Ask anybody what adjective goes best with the word "professor," and the answer will almost certainly be "absent-minded," or possibly "nutty." Popular culture is full of addlebrained academics, whether they be villainous madmen like Professor Morbius in Forbidden Planet or Sherlock Holmes's archenemy Professor Moriarty; crazy cranks like Professor Emmett Brown in Back to the Future, or well-meaning but harebrained eccentrics like Professor Brainard in The Absent-Minded Professor, Professor Branestawm in Norman Hunter's children's television series, Professor Pat Pending in the Hanna Barbera cartoon Wacky Races, or Professor Dumbledore of Harry Potter fame.
She forgot Flubber, and the two Eddie Murphy Nutty Professor movies.
Unfortunately, the fun doesn't last. The article is really a kind of meditation on the status of mental illness in academia, with special attention to issues like Asperger's Syndrome and the prevalence of anti-social behaviors amongst academics.
It's well worth reading and discussing of course. But I wanted to focus on the fun part this morning: the stereotype of the nutty professor. I'm really bored with the old hollywood cliché of the earnest, bearded prof (i.e., Robin Williams in that unbearable piece of faux-Indie sap, Good Will Hunting). I think we professors really ought to market our comedic powers more aggressively. I've often wondered why, on sites like "Rate Your Professor," there is no question about whether the professor is funny. Funny is important! Humor is almost as good as knowing what you're talking about (in some cases, it can even be a helpful substitute).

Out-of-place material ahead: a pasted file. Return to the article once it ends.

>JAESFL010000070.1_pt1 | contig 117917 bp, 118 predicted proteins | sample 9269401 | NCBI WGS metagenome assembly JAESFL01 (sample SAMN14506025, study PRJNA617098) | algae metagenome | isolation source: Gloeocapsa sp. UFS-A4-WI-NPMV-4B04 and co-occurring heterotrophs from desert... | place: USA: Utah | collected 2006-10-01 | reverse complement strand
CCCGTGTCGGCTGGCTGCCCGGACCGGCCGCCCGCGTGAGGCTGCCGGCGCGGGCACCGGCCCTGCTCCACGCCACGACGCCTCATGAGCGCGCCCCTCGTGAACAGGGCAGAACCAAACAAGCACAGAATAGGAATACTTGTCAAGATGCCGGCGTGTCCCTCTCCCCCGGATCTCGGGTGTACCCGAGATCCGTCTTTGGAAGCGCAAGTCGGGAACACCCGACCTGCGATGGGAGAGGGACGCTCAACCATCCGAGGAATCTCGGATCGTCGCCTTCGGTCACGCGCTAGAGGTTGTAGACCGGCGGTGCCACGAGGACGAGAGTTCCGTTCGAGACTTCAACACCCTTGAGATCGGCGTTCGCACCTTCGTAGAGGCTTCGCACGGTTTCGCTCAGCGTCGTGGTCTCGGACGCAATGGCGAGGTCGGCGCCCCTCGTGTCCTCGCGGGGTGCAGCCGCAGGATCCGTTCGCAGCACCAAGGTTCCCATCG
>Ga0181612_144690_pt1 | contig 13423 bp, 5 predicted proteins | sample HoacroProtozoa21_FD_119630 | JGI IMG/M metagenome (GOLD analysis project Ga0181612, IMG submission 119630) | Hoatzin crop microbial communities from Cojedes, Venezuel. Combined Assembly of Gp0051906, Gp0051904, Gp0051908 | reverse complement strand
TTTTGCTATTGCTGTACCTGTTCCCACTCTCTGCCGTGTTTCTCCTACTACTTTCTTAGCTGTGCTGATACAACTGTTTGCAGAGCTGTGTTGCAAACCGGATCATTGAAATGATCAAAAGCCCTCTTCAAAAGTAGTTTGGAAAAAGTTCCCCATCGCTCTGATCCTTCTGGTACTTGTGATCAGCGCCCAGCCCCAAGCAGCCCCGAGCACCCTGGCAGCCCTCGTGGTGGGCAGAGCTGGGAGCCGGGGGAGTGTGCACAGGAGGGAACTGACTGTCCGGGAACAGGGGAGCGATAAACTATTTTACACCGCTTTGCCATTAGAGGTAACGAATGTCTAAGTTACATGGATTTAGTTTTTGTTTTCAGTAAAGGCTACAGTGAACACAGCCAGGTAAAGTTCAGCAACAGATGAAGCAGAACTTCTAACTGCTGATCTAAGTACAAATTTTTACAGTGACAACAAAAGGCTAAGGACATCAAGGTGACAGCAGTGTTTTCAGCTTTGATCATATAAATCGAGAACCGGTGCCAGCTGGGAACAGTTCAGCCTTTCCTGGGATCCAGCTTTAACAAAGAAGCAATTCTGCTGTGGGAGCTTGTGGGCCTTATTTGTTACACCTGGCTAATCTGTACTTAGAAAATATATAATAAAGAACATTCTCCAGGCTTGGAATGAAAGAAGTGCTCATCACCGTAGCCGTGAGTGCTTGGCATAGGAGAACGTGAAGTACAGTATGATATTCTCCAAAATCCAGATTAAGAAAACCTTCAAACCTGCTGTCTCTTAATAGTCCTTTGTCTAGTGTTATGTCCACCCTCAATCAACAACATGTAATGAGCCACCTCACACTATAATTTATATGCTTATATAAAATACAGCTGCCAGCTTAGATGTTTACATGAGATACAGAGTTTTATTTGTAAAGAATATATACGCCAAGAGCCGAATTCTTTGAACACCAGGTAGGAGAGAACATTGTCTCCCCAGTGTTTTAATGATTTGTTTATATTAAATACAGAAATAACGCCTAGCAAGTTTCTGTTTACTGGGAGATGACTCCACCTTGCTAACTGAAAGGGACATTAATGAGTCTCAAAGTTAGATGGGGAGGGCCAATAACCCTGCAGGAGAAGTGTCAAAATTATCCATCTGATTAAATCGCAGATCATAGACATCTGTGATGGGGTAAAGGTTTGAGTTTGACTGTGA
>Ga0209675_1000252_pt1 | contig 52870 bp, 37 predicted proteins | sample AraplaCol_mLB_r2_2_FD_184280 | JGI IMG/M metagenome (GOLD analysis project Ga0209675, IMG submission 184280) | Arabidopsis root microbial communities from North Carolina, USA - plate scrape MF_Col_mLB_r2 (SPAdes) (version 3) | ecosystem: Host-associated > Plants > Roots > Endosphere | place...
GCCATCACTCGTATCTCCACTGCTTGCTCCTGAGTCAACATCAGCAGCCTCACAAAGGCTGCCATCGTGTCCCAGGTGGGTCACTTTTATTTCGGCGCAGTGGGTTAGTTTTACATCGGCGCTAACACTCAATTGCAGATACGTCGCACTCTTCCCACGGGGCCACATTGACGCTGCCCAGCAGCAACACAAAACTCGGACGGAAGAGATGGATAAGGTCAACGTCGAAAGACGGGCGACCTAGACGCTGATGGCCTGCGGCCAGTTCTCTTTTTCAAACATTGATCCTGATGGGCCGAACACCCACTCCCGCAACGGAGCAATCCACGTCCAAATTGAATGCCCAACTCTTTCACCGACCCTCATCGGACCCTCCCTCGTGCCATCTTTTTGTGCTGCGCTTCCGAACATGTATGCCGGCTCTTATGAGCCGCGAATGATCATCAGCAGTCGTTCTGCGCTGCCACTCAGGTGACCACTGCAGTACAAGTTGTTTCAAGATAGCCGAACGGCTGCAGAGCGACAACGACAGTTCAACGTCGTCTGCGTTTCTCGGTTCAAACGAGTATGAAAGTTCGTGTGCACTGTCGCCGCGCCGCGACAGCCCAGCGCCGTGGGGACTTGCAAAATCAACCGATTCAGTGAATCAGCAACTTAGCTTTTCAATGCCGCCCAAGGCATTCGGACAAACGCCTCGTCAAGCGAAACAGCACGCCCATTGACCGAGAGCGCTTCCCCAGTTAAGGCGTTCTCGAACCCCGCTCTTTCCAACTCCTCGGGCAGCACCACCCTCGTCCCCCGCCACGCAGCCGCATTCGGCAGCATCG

Hollywood (and Bollywood) can help us win this fight. One of the best funny professors ever on TV was "The Professor," from Gilligan's Island. (Incidentally, I was shocked to discover just now from IMDB that Gilligan's Island was only on the air between 1964 and 1967. Watching this show as a kid in the 1970s-80s, I suppose I thought I was watching its original run.)
The Professor on Gilligan's Island is the endless comedic foil in the show -- its laughably tweedy heart and soul. And he's the source of such comedic gems as:
Professor Roy Hinkley: Well, that glue is permanent! There's nothing on the island to dissolve it. Why do you know what it would take? It would take a polyester derivative of an organic hydroxide molecule.
Thurston Howell III: Watch your language! You're in the presence of a lady!
Ouch. Ok, maybe not that funny after all. Still, I've often wondered if I should start wearing tweed sportscoats to class, just to weird my students out (and keep them awake). I might also start carrying an old-fashioned tobacco pipe (which will remain unlit of course).
What about funny female professors? I can't think of any from TV or the movies (I know plenty in real life). For that matter, there aren't even that many women-as-professor roles back there. One recent film that comes to mind is the rather steamy crime drama In The Cut, where Meg Ryan plays an English professor. Not a great film, and definitely not funny.
The diabolical Dr. No from the old James Bond movie of the same title, and Star Trek's Dr. Spock also play "professors" in their respective contexts, though they aren't necessarily intentionally comedic. Still, Star Trek often worked Spock for laughs (think of the friction between Spock and Scotty), and Dr. No is funny because it seems so campy and absurd now (one can only watch it through the lens of Austin Powers).
Bollywood has its own professors -- IMDB turns up old films like Khiladi or, even further back, Kora Kagaz. I admit I haven't seen either of them. More recently, perhaps, one thinks of the faculty of the medical school in Munnabhai M.B.B.S..
Can anyone think of other amusing "professor" characters, from either the Bollywood or Hollywood canons? (Or, if you must, from literature)